Perhaps you’ve heard the term “bezel setting” when discussing rings. If you’re not entirely sure what that means, or if you want to know what the pros and cons of bezel settings are, read on.
What Is a Bezel Setting?
A bezel setting is a popular way to mount gemstones on rings and other jewelry. Whereas a prong setting uses small pins to hold the stone in place, a bezel setting encircles all or part of the gemstone with a strip of metal.
Pros and Cons of Bezel Settings
One of the best things about a bezel setting is that it is very secure and holds the stone tight, not allowing it to loosen or fall off.
The metal band (the bezel) covers the especially vulnerable edge of the gemstone, protecting it from damage.
Unlike prong settings, bezel settings don’t have parts that can snag your clothes or other objects.
A downside to bezel settings is that they are more expensive.
Also, depending on the height of the bezel, it can conceal a significant part of the stone set in it.
Full vs. Partial Bezel Settings
Full bezel settings cover the gemstone from all sides, whereas partial bezel settings (also called half-bezel or semi-bezel) surround only part of it.
The advantage of a partial bezel setting is that it doesn’t hide as much of the stone as a full bezel setting does.
Diamonds and other transparent gemstones are good candidates for a partial bezel as this setting allows more light to enter the gemstone, enhancing its sparkle and brilliance.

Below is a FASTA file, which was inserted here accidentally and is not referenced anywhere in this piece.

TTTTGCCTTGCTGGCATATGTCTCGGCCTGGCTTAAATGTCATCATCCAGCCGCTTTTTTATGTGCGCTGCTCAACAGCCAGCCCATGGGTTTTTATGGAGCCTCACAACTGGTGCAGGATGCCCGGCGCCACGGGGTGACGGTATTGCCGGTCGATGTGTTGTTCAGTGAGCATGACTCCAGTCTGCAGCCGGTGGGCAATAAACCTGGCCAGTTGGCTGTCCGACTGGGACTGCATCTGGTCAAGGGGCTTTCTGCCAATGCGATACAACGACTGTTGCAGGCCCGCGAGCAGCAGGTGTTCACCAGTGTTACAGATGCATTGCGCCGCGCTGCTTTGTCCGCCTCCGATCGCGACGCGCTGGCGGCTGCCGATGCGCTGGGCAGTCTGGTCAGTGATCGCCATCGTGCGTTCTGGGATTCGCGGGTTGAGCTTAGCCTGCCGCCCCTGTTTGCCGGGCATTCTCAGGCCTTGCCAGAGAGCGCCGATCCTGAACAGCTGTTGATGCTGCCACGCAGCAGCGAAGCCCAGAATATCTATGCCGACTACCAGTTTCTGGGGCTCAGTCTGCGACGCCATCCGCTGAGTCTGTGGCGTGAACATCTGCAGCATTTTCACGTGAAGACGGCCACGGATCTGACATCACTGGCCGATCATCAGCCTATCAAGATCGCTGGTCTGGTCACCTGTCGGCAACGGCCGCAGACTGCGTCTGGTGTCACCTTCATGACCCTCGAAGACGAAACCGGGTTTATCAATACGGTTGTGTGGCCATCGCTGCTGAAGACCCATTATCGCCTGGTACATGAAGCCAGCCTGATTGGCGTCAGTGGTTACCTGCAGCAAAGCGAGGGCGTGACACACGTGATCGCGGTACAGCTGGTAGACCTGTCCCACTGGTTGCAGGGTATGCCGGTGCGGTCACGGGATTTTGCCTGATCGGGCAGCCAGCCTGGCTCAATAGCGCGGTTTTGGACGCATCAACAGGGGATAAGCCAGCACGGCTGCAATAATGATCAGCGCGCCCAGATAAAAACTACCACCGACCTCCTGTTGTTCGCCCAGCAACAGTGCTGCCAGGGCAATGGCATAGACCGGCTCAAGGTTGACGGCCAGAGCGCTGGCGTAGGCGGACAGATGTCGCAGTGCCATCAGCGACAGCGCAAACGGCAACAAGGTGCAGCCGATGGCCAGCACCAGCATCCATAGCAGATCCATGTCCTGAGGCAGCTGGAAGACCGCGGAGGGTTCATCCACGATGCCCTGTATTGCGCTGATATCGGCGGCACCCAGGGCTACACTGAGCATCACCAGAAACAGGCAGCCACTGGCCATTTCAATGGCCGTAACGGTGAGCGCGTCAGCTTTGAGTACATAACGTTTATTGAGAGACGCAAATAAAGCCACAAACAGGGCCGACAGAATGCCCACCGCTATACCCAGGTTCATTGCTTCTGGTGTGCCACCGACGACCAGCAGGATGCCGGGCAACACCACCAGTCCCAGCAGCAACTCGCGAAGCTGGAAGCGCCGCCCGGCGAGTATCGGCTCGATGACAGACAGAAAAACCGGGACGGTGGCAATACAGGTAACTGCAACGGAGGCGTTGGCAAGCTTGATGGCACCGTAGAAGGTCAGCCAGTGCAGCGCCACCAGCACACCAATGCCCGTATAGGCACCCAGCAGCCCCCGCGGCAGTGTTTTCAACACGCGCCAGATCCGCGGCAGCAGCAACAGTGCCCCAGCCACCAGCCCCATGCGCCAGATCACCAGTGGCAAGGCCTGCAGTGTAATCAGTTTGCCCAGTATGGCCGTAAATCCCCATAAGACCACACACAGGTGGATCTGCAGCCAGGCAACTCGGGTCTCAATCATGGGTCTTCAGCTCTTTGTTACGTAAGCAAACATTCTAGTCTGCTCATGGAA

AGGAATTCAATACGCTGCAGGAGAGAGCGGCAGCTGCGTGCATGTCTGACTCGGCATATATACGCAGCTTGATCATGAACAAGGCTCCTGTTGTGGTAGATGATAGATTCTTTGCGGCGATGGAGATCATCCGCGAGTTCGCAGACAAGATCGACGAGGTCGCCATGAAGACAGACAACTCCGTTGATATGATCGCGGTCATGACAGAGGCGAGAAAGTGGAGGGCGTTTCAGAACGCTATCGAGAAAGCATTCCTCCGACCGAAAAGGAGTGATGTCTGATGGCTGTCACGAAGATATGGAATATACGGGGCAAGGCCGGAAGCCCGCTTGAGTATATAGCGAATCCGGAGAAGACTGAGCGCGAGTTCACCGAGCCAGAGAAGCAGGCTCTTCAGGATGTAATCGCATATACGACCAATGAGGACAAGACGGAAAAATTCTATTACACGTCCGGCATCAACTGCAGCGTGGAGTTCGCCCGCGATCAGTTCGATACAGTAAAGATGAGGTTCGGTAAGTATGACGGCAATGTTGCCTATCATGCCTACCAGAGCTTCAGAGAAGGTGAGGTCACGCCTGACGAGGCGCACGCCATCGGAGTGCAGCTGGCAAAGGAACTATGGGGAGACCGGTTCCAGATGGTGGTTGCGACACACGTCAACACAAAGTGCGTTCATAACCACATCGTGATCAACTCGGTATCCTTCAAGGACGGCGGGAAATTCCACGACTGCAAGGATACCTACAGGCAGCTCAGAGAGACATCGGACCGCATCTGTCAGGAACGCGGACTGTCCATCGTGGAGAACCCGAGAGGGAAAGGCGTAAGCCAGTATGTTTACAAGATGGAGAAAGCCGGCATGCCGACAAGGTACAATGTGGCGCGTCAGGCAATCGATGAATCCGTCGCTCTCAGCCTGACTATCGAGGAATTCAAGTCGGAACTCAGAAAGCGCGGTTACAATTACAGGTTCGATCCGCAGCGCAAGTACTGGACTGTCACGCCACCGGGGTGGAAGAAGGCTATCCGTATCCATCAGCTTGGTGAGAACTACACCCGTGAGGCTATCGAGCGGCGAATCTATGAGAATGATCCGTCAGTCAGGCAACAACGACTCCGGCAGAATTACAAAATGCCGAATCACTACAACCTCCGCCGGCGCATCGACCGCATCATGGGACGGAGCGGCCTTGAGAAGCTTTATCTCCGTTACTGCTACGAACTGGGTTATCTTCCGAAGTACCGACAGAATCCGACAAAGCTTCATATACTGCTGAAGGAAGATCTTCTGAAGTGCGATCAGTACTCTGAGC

Partial bezel settings are also preferable to full ones because the stones in them can be cleaned more easily.
The problem with partial bezel settings is that they leave part of the gemstone exposed, and that unprotected portion can chip more easily if hit.
Bezel Settings vs. Prong Settings
Prong settings are usually cheaper than bezel settings, making prongs a good choice if you’re on a budget. Prong settings also make the gemstone more prominent by leaving a bigger portion of it visible.
A prong setting is relatively easier to be adjusted to stones of different sizes if you ever decide to have your gemstone replaced, whereas a bezel is harder to change once it is set up.
The problem with prong settings is that they leave the stone more exposed to damage, while in a bezel setting the gemstone sits lower and is better protected.
Prong settings are also more easily damaged, and that’s why they require checking and maintenance more often.
If a prong bends or breaks, you may lose your gemstone, and for that reason, prongs need to be rebuilt after several years; bezels, on the other hand, are a lot more durable.
When to Choose a Bezel Setting
Bezel settings are a good choice for people who work with their hands a lot, in occupations where there is a higher risk of bumping or hitting your ring.
A stone held in a bezel is less likely to get loose and fall off, so this setting is a good choice for people who are very active.
If you have a gemstone that has visible defects such as prominent inclusions or chips on its side, you can have the stone set in a bezel to hide the flaws.
A bezel setting is great for softer gemstones, with hardness lower than 6-7 on the Mohs scale, as it will protect them from scratches and chips better than a prong setting would.
So, if you have a stone such as opal or turquoise, it would be better to have it set in a bezel.
Where to Buy a Ring?
For diamond, emerald, ruby, or sapphire rings, we recommend James Allen (read our review) because it allows you to take a 360-degree look at any stone before having it set in a ring. (Also, read our Diamond Buying Guide.)